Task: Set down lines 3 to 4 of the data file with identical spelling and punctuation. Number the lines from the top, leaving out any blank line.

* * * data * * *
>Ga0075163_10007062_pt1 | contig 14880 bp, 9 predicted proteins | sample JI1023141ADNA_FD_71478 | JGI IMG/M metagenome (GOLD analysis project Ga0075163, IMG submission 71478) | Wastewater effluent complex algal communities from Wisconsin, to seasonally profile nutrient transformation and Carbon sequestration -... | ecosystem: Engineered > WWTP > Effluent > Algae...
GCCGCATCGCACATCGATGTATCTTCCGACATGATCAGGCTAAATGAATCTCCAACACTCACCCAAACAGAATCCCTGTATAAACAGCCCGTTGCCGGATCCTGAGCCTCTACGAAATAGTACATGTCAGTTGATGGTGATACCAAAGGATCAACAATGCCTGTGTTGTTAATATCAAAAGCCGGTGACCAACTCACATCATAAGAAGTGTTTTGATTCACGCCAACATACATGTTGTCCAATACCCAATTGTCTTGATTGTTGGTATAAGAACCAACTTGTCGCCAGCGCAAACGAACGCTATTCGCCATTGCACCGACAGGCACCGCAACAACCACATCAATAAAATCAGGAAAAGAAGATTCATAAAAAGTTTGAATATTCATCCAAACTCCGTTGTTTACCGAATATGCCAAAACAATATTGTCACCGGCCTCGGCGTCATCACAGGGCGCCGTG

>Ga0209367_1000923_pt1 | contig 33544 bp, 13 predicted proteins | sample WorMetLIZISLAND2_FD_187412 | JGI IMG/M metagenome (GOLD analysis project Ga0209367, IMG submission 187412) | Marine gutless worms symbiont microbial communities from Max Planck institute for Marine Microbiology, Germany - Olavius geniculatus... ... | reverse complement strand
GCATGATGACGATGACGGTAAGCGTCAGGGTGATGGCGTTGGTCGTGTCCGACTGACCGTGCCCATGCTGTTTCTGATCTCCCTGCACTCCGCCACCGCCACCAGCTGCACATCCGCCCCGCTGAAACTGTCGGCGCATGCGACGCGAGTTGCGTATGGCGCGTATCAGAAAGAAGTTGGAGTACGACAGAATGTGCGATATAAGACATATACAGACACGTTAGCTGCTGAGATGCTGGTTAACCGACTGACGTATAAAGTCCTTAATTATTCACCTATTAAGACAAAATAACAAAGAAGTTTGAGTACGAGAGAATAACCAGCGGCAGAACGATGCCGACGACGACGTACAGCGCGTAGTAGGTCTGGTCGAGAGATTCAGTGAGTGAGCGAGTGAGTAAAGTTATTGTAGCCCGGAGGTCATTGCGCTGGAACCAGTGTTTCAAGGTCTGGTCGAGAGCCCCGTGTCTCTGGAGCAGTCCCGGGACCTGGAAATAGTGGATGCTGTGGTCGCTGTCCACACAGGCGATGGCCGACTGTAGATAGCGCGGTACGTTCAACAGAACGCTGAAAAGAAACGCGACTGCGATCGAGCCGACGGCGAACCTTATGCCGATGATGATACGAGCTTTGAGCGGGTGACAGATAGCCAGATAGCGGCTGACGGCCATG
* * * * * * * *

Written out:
>Ga0209367_1000923_pt1 | contig 33544 bp, 13 predicted proteins | sample WorMetLIZISLAND2_FD_187412 | JGI IMG/M metagenome (GOLD analysis project Ga0209367, IMG submission 187412) | Marine gutless worms symbiont microbial communities from Max Planck institute for Marine Microbiology, Germany - Olavius geniculatus... ... | reverse complement strand
GCATGATGACGATGACGGTAAGCGTCAGGGTGATGGCGTTGGTCGTGTCCGACTGACCGTGCCCATGCTGTTTCTGATCTCCCTGCACTCCGCCACCGCCACCAGCTGCACATCCGCCCCGCTGAAACTGTCGGCGCATGCGACGCGAGTTGCGTATGGCGCGTATCAGAAAGAAGTTGGAGTACGACAGAATGTGCGATATAAGACATATACAGACACGTTAGCTGCTGAGATGCTGGTTAACCGACTGACGTATAAAGTCCTTAATTATTCACCTATTAAGACAAAATAACAAAGAAGTTTGAGTACGAGAGAATAACCAGCGGCAGAACGATGCCGACGACGACGTACAGCGCGTAGTAGGTCTGGTCGAGAGATTCAGTGAGTGAGCGAGTGAGTAAAGTTATTGTAGCCCGGAGGTCATTGCGCTGGAACCAGTGTTTCAAGGTCTGGTCGAGAGCCCCGTGTCTCTGGAGCAGTCCCGGGACCTGGAAATAGTGGATGCTGTGGTCGCTGTCCACACAGGCGATGGCCGACTGTAGATAGCGCGGTACGTTCAACAGAACGCTGAAAAGAAACGCGACTGCGATCGAGCCGACGGCGAACCTTATGCCGATGATGATACGAGCTTTGAGCGGGTGACAGATAGCCAGATAGCGGCTGACGGCCATG